World’s largest advertiser cuts 90% of programmatic advertising spend
SUMMARY: The world’s largest advertiser is cutting back dramatically on ad networks and going back to traditional advertising. The result? Increased reach and decreased spend.
The world’s largest advertiser, Procter & Gamble, announced they cut digital advertising spend in 2017 by a whopping $200 million dollars. Halfway through last year, they had announced $140 million in cuts due to brand safety concerns: things like bot clicks and questionable websites showing up in their ad network buys. They continued the rest of the year.
What did they do with the money? Reinvested in areas with media reach, including TV. Chief Marketing Officer Marc Pritchard said the trend will continue. The result, Pritchard said, by going back to traditional media increased the reach by 10% and cut 20% of its ineffective marketing.
He said this past week at the Association of National Advertisers that he was pulling digital ads from several big players, some by as much as 50%. With all the talk of programmatic advertising buys being the wave of the future, it should be noted that much of the ad fraud and bots P&G cited from these ad networks are the reason why they’ve cut programmatic ad buys by 90%.
“The days of giving digital a pass are over,” said Marc Pritchard, Chief Brand Officer at P&G, at the IAB Annual Leadership meeting in February 2017. He’s mandating new requirements for digital agencies and media if they want to get a share of P&G’s ad business.
“It’s time to grow up. It’s time for action.” — Marc Pritchard, P&G via AdAge
Pritchard says P&G will no longer pay for any digital ads, ad tech, or suppliers that don’t agree to play by P&G’s rules.
“It’s going to stop unless you get validated, accredited third-party verification,” Pritchard said. Both Google and Facebook self-report data, and neither has full accreditation for all of its digital ad products.
The new rules (2017)
- Full transparency by the end of 2017 (Anybody think this happened?)
- Terms requiring funds to be used for media placement only
- All rebates disclosed and returned
- All transactions subject to audit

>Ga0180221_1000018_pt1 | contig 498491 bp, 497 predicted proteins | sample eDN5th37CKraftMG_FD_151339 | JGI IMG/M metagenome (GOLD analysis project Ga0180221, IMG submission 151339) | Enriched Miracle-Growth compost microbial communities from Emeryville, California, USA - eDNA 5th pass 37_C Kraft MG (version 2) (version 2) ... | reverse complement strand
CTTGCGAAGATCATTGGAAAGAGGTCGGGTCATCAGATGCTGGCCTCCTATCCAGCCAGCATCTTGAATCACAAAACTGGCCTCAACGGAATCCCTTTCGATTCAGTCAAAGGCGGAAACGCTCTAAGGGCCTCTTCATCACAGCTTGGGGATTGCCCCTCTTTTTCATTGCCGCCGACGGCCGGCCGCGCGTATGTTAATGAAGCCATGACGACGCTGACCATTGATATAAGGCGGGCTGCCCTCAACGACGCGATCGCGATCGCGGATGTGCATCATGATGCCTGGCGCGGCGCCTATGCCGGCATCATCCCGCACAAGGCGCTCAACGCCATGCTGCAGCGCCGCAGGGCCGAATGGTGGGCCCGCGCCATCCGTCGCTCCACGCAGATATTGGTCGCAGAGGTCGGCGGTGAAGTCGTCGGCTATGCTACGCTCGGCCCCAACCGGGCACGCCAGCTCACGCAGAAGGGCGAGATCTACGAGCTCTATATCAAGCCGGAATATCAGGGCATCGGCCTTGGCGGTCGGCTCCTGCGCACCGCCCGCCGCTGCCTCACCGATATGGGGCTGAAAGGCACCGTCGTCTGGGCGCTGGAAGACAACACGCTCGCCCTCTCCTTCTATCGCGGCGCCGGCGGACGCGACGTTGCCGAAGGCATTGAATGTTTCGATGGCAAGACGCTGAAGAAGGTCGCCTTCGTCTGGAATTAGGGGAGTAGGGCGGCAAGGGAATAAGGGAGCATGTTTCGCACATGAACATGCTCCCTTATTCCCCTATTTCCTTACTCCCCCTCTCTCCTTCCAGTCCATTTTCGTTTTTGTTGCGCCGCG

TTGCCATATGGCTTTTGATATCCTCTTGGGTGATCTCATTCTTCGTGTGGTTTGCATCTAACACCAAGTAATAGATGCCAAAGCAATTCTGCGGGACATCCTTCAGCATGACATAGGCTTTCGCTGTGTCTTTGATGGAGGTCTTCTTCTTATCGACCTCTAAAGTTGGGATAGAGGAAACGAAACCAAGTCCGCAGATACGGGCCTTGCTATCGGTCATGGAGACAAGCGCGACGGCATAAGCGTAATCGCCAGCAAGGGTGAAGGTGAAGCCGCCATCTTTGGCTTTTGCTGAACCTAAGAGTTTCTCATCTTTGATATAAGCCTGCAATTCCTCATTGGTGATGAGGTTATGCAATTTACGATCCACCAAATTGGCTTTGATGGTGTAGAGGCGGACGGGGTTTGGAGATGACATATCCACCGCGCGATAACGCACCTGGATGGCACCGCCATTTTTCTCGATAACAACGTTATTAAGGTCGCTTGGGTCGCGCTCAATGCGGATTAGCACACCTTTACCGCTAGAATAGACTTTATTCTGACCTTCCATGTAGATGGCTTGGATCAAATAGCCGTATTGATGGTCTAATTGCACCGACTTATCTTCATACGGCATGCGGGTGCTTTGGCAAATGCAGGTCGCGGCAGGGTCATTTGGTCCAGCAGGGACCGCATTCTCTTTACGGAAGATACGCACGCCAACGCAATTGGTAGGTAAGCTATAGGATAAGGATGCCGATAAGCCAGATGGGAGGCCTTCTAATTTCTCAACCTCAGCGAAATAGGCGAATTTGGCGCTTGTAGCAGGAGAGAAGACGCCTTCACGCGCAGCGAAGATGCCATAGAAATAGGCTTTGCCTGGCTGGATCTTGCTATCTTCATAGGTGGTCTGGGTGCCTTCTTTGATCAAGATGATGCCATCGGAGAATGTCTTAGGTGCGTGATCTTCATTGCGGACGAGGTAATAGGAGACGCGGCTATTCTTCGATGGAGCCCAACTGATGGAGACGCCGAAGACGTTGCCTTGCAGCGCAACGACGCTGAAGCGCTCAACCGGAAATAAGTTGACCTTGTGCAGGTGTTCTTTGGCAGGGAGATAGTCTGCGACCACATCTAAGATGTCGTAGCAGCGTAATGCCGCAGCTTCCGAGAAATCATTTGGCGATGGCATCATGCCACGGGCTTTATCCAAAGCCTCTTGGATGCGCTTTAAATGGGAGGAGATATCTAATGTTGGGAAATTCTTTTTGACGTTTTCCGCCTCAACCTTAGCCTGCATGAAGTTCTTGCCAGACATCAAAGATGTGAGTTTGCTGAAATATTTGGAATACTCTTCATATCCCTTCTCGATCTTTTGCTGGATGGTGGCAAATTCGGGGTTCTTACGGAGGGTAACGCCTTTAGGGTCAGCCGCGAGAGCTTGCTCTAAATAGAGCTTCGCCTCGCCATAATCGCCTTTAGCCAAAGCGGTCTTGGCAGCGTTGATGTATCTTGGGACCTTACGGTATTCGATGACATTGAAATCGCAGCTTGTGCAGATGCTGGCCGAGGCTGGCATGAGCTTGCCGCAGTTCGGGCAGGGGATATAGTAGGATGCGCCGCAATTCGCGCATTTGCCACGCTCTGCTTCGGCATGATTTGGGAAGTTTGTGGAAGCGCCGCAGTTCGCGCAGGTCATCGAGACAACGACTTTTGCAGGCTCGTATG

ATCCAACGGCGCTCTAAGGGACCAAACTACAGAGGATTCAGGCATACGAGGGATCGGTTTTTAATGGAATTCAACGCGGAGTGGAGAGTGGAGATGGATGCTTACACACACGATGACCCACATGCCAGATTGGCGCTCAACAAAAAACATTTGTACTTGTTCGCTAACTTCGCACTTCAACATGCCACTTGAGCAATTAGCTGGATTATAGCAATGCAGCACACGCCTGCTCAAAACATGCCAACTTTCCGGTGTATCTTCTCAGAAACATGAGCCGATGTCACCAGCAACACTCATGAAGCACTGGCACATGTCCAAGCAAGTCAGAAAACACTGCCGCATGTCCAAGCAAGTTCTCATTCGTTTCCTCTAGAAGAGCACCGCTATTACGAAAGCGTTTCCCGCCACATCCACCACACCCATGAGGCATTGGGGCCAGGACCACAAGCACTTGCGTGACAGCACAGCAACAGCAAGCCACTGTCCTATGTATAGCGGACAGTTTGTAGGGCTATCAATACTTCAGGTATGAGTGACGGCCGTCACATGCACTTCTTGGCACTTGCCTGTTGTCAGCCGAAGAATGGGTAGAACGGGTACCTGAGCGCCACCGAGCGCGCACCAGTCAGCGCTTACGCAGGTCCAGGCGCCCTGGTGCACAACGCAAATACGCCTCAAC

- Compliance with industry-standard viewability metrics*
- Fraud protection
- Third-party verification
* Ad impressions counted as viewable if at least 50% of the pixels are on screen for at least one second, video impressions for two seconds.
For P&G, the days of self-reporting ad tech appears over.
“Time is up. We will no longer tolerate the ridiculous complexity of different viewability standards” — Marc Pritchard, P&G via AdAge
EXCERPTS FROM RELATED ARTICLES:
Google loses accreditation for Viewable Impressions
You may have never heard of the Media Rating Council (MRC). It was established in the 1960’s as part of US Congressional hearing on accuracy of audience research. The MRC’s mission is to make sure the audience measurements being used by media are valid, reliable and effective. So when the MRC pulls its accreditation for Google’s DfP (DoubleClick for Publishers), it’s a big deal. DfP is used by the vast majority of publishers as the mechanism to serve ads across networks.
Facebook Ads are “far less viewable” than expected
Ever since Facebook admitted it had problems with key measurements, advertisers and agencies have been looking more closely at the metrics and what they mean. What they’re seeing is not that great.
Drew Heuning is the director of digital ad buying for Omnicom, one of the world’s four largest ad buying agencies. Speaking at a conference, Huening said “Facebook ads are far less viewable than people were expecting.”
How long does a mobile ad have to be on the screen to be counted?
Now anyone that knows me knows I’m a big proponent of digital advertising. When it’s done right, it works. When it’s coupled with other forms of media (like TV), it can do amazing things for businesses.
But seriously? Half the ad for one second? You’ve got to be kidding me. Try selling half a newspaper ad, or half the screen on TV to a business. Don’t forget, you can only look at it for one second!
The guidelines also talk about “Sub-Second Impressions.” That’s right. Ads that are on the screen for less than one second.